Meanwhile, just prior to Shuter's reign, another very important landmark occurred in the history of the Club, for in 1878 the first Empire team to play at The Oval were the Australians. The arranging of this fixture was due entirely to the then Secretary of the Club, C. W. Alcock, who for so many years afterwards was instrumental in getting the Australians to the Surrey ground. Two years later came the commencement of Test matches in England, and the first was played at The Oval: England met Australia there on September 6, 7, 8, 1880. From that time up to the last Australian visit in 1938 the final Test Match in each season has taken place at The Oval, no matter who the visitors, and West Indies were there in 1939. Of all the great Test matches that have been played at the Oval the most sensational was the defeat of England in 1882 by seven runs--when wanting only 85 to win. Australia's victory made it clear that the supermacy of cricket in England was being challenged. In the 1884 Test Match every member of the England team had a bowl, and, to the surprise of every Surrey member and their supporters, their champion batsman, W. W. Read, was number 10. He did not fail, but actually made 117. The Jessop Test Match of 1902, England winning by one wicket, provided a great occasion--the superb batting of Hobbs and Sutcliffe that gave England the victory in 1926 after many years of disappointment--the delightful incident of the Australian team's farewell to Hobbs on the cricket field in 1930--and the mammoth score, 364, of Hutton in 1938. These are memories indeed, ever to be looked back upon with pleasure, with Kennington Oval as the scene.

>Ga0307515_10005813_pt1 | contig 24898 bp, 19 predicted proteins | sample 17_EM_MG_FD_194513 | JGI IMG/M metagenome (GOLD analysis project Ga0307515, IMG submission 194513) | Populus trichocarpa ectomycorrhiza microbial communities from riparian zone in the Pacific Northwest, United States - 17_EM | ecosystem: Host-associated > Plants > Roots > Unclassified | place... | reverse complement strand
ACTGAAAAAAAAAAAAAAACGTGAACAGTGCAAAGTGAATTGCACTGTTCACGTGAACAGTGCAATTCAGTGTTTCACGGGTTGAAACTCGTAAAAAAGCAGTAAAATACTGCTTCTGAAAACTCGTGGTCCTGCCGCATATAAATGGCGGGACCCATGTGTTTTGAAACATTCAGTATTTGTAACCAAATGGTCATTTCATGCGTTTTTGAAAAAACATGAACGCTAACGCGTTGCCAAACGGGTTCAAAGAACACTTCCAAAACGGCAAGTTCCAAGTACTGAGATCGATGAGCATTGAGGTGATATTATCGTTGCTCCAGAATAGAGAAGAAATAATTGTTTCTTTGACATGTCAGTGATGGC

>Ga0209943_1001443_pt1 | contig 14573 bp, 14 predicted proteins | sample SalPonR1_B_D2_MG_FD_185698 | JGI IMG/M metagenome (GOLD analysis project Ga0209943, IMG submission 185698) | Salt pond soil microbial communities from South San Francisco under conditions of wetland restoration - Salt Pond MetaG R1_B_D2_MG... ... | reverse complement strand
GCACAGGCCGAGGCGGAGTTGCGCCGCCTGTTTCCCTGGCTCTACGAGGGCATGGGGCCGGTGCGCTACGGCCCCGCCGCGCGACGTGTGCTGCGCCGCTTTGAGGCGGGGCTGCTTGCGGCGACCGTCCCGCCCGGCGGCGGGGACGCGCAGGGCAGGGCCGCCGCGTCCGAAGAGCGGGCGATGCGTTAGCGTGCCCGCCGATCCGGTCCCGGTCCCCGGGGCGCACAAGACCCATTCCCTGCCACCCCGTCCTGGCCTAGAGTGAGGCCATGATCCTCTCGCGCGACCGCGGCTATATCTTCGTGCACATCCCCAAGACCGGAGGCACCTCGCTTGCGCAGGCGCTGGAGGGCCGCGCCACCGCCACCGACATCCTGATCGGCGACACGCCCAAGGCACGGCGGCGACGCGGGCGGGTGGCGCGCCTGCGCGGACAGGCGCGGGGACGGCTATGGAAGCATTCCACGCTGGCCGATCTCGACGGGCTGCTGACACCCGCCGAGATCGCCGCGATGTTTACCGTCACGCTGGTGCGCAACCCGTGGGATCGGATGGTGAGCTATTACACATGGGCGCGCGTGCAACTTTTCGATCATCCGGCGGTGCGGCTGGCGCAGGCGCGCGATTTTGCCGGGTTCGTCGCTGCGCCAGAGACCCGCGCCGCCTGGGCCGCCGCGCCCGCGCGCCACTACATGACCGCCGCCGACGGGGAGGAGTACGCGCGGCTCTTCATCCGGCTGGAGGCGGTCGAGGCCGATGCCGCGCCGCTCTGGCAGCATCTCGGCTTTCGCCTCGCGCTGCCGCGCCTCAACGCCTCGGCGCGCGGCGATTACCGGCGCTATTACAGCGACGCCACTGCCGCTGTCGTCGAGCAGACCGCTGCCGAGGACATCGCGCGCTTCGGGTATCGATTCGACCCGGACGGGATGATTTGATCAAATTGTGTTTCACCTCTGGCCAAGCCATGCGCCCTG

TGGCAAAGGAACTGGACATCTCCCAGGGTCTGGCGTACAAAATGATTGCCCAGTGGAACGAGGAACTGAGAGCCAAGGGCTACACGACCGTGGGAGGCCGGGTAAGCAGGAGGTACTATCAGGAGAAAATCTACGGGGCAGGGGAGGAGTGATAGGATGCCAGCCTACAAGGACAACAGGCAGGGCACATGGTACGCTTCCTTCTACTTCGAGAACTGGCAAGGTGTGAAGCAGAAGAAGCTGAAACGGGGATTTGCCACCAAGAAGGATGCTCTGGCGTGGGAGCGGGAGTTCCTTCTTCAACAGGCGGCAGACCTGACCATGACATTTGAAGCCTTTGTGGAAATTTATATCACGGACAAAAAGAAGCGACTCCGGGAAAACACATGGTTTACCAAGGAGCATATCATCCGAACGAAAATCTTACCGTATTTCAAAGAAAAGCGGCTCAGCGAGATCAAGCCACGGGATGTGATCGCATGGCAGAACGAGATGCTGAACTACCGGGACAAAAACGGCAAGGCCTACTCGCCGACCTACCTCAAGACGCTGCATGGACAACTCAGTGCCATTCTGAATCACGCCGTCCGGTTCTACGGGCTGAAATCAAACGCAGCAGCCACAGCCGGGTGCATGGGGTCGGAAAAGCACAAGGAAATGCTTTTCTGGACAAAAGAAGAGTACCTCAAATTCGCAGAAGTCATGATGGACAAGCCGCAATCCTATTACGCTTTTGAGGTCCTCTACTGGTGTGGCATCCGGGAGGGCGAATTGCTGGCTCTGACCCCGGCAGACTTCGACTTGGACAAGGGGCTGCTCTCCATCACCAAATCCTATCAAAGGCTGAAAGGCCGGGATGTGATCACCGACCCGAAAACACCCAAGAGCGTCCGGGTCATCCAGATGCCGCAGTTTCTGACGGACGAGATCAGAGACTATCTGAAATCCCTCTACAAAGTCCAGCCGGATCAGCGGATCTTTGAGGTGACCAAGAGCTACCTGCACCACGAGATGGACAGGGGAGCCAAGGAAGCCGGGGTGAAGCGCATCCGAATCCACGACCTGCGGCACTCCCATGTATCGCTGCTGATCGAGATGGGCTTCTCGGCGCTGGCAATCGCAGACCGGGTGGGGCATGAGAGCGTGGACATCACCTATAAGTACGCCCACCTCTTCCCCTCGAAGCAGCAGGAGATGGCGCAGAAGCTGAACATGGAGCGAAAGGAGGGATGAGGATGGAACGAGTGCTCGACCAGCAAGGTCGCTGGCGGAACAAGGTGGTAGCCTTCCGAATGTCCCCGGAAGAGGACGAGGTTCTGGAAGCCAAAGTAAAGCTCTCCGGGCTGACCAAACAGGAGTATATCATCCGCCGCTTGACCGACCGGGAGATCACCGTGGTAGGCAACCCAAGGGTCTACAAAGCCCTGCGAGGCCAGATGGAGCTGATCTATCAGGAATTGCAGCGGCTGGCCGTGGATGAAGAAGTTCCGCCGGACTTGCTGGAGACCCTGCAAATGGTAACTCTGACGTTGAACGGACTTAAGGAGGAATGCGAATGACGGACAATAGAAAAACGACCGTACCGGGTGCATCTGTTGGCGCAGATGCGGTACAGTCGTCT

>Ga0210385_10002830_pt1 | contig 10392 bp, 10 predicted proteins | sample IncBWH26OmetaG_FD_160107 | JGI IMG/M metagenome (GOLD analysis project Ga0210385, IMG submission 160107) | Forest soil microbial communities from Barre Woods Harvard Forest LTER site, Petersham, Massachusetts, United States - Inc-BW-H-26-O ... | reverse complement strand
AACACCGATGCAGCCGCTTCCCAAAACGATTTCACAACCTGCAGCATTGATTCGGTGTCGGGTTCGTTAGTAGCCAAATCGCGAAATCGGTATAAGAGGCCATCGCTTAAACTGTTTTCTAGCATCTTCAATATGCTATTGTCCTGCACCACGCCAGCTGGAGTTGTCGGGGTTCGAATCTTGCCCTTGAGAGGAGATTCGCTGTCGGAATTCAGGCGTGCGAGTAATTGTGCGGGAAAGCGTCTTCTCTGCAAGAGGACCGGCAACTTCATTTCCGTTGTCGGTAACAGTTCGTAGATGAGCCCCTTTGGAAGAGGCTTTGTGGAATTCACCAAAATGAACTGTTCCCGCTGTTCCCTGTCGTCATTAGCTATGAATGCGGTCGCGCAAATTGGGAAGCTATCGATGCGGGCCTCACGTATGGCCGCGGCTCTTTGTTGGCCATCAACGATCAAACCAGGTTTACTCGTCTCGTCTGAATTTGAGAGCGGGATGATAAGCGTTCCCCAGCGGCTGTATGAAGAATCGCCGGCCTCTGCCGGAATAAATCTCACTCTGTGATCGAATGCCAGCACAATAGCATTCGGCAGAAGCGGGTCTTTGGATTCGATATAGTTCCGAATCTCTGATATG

Besides these Test matches there have been many extraneous games at The Oval, but most important of these were the long series of Gentlemen and Players which commenced in 1857 and continued well into the present century. The large programme of county matches and touring teams made it difficult for some little time before this contest was given up to get representative sides. One interesting fact in connection with this match: I was selecting the Gentlemen and Players sides at The Oval in 1906 and asked W. G. Grace to play; he was 58. He refused at first, but I told him I particularly wanted him to take part in the match, first because everyone would be delighted to see him at The Oval and, secondly, the days on which the match was being played included his birthday. To this W. G. replied, My birthday is on the third day and it may be finished in two days. Not if you play, I said. He consented and made 74; his first appearance in this match at The Oval had been 41 years previously.